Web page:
On Sunday, Aug. 28, she realized how serious the storm was. Panicked, she set off with her two kids to a friend’s third-floor apartment in the Seventh Ward. She rode out the storm there, packed in tightly with little to eat or drink. In the aftermath, amid the flooding and growing havoc, she and the kids were eventually rescued by a boat that delivered them to a nearby bridge. From there, a truck took them to the Superdome, where she says she witnessed deaths, beatings and countless other horrors. After three days, “I started to think I was going out of my mind,” says Jefferson. “I couldn’t take it anymore … I needed to get out of there.”

Her chance came on Thursday morning, Sept. 2, when buses began rolling up to the Superdome. Given the crush of people desperate to board them, the wait was interminable. Overheated and dehydrated, little Terrence’s lips began to turn purple. Then, miraculously, a woman in charge plucked Jefferson and her kids out of line and directed her to a bus. As Jefferson rushed toward it, photographer Richard Alan Hannon snapped the shot that ended up on NEWSWEEK’s cover. She recalls the moment vividly. “Please, God, let me get on that bus,” she was thinking. “I was just focused on that bus … My baby just needed to get on.”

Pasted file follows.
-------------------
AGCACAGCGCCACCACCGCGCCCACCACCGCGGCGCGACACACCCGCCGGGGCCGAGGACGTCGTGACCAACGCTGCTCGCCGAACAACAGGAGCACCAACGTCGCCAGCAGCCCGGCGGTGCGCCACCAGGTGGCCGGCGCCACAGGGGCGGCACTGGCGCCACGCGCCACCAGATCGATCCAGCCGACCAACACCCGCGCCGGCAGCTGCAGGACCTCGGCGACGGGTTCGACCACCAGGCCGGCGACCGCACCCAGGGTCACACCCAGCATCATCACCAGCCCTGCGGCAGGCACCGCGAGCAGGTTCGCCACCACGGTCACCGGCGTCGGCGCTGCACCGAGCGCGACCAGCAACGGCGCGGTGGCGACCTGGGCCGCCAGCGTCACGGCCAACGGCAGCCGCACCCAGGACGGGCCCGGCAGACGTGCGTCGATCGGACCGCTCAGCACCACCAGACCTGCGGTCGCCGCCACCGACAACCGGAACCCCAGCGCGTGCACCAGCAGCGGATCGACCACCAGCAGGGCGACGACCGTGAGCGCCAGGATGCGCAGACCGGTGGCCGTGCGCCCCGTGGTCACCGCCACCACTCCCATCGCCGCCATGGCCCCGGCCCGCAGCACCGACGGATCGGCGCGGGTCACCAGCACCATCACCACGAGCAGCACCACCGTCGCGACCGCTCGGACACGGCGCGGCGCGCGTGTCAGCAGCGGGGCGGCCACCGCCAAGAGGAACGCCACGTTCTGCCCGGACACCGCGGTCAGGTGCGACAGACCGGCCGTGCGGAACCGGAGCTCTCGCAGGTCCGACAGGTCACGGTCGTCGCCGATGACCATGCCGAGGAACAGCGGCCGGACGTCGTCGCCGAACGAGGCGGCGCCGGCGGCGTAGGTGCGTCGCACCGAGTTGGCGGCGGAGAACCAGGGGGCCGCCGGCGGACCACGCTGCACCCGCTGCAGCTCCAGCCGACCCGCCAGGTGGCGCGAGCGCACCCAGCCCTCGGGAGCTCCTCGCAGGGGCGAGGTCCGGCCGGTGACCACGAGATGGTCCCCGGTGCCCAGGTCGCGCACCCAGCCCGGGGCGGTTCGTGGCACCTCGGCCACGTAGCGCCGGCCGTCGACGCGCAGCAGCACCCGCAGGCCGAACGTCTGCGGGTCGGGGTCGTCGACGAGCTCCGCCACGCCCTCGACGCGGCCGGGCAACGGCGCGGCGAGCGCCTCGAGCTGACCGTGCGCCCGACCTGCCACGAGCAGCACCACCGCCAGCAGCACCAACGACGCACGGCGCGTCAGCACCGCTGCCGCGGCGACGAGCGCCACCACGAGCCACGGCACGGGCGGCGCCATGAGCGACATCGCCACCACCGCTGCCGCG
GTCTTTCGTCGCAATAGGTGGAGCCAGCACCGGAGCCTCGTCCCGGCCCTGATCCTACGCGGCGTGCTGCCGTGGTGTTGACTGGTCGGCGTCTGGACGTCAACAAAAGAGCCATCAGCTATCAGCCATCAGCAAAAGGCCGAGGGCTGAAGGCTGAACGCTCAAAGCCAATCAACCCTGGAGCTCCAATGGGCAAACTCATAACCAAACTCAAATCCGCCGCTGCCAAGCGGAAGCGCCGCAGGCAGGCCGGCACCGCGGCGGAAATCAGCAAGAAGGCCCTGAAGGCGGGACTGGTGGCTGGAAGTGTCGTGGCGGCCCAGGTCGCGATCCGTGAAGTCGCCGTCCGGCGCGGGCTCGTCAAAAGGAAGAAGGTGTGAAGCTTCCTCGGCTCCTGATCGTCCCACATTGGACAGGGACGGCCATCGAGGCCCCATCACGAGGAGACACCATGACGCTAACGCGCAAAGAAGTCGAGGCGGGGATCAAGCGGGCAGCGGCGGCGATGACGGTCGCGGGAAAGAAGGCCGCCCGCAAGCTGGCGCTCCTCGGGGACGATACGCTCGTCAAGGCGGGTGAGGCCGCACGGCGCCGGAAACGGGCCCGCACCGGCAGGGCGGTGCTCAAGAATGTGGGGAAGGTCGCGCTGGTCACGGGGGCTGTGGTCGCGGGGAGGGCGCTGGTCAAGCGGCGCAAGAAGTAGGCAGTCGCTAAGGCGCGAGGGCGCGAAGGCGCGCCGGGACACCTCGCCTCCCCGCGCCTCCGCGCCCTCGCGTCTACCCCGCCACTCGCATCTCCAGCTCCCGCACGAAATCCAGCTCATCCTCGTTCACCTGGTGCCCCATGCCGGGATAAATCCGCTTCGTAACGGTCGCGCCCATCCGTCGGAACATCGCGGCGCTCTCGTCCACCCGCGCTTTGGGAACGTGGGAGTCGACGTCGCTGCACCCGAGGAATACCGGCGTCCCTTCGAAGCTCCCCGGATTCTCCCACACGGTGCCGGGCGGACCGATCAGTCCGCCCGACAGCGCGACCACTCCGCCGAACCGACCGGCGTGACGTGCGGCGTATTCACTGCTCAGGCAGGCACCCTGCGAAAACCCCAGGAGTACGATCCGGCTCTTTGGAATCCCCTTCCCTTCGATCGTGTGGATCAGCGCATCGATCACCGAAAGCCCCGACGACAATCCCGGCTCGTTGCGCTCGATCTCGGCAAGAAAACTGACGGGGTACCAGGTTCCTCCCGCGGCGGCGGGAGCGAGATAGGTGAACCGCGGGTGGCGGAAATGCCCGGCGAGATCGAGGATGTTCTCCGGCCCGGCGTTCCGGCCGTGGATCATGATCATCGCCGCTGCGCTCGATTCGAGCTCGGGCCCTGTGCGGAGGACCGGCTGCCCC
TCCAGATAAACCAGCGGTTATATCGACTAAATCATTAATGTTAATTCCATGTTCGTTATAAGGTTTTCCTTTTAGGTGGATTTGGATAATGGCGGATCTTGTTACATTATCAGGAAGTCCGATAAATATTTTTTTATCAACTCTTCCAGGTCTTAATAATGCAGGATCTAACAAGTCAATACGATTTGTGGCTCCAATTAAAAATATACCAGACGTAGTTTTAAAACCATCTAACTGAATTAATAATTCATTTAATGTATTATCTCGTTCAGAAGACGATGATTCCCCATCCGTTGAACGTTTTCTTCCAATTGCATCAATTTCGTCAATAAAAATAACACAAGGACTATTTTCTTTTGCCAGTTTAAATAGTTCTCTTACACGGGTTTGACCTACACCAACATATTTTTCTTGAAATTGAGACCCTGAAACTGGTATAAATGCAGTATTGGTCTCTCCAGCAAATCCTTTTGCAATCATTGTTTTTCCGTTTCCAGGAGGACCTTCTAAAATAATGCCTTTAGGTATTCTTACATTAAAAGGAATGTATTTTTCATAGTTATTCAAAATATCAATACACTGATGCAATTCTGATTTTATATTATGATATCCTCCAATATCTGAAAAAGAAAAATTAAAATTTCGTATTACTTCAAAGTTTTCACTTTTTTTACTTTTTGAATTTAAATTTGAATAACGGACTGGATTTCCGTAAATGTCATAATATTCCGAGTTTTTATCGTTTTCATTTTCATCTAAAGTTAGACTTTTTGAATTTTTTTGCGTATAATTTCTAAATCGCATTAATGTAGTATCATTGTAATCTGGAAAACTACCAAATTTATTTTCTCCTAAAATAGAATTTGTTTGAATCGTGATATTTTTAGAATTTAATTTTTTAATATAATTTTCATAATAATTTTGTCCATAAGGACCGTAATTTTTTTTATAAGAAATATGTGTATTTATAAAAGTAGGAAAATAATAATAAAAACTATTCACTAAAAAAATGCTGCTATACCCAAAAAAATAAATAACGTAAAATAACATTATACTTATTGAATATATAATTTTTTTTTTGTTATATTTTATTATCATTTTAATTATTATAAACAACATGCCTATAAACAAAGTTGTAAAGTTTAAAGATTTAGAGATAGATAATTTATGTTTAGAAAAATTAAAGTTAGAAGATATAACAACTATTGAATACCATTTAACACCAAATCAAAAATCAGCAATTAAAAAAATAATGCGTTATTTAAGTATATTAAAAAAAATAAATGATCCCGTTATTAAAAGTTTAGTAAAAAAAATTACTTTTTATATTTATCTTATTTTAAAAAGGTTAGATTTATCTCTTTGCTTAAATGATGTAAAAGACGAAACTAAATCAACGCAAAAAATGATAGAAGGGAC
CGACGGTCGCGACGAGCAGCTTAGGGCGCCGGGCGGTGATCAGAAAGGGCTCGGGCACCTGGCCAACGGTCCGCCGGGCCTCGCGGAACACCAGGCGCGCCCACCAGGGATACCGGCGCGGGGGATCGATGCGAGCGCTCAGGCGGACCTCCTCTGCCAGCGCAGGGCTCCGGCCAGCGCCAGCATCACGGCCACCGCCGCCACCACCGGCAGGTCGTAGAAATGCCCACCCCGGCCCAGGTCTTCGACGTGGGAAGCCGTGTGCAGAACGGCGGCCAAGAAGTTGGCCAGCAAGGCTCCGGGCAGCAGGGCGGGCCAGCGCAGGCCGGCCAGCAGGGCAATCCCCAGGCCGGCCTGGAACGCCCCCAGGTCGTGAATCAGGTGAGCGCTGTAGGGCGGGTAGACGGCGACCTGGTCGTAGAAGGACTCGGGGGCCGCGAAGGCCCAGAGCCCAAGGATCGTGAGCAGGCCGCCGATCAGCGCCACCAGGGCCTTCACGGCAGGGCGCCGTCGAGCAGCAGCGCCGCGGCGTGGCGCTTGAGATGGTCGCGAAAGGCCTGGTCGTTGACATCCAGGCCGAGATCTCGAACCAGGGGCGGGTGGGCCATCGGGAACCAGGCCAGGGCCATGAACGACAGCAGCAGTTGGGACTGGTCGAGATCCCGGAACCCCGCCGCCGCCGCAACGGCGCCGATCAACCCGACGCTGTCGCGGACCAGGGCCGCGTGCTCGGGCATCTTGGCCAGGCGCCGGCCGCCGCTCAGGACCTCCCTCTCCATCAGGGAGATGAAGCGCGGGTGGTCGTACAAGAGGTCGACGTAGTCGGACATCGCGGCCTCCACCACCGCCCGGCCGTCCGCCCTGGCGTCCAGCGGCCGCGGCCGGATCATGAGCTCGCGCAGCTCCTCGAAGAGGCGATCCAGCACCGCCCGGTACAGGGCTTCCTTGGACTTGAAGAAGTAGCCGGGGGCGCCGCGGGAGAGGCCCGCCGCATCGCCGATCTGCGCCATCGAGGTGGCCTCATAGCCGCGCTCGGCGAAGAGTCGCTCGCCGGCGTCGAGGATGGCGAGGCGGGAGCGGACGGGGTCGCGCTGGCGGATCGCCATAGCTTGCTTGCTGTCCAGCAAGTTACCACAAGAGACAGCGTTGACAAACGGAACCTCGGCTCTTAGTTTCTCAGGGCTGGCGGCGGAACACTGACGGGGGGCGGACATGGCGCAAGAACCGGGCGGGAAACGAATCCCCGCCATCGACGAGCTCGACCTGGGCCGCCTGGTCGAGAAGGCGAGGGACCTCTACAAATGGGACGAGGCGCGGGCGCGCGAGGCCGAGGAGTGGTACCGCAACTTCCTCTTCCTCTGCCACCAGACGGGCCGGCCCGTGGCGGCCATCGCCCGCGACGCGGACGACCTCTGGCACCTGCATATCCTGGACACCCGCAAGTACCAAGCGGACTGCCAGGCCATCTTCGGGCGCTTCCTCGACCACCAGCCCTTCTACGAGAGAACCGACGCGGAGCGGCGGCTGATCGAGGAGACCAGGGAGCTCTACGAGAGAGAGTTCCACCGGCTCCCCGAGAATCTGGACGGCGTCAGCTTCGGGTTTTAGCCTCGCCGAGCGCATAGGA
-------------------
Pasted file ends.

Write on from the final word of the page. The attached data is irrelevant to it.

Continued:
Jefferson wound up at the Reliant Center in Houston. She ended up staying three weeks before striking out to create a new life in a foreign city. Armed with a $2,000 FEMA check and additional money from the Red Cross, she bought a car. Then she nabbed the first apartment she laid eyes on. It was in a shady part of town, but at least a FEMA voucher would cover it. Landing a job wasn’t nearly as easy, though. Jefferson says she applied for numerous positions, including some at fast-food restaurants—which she’d worked in before—but had no luck. “They weren’t hiring people from New Orleans,” says Jefferson, in a familiar refrain heard among evacuees. Her job search became even harder when she lost her car to an engine fire that totaled it.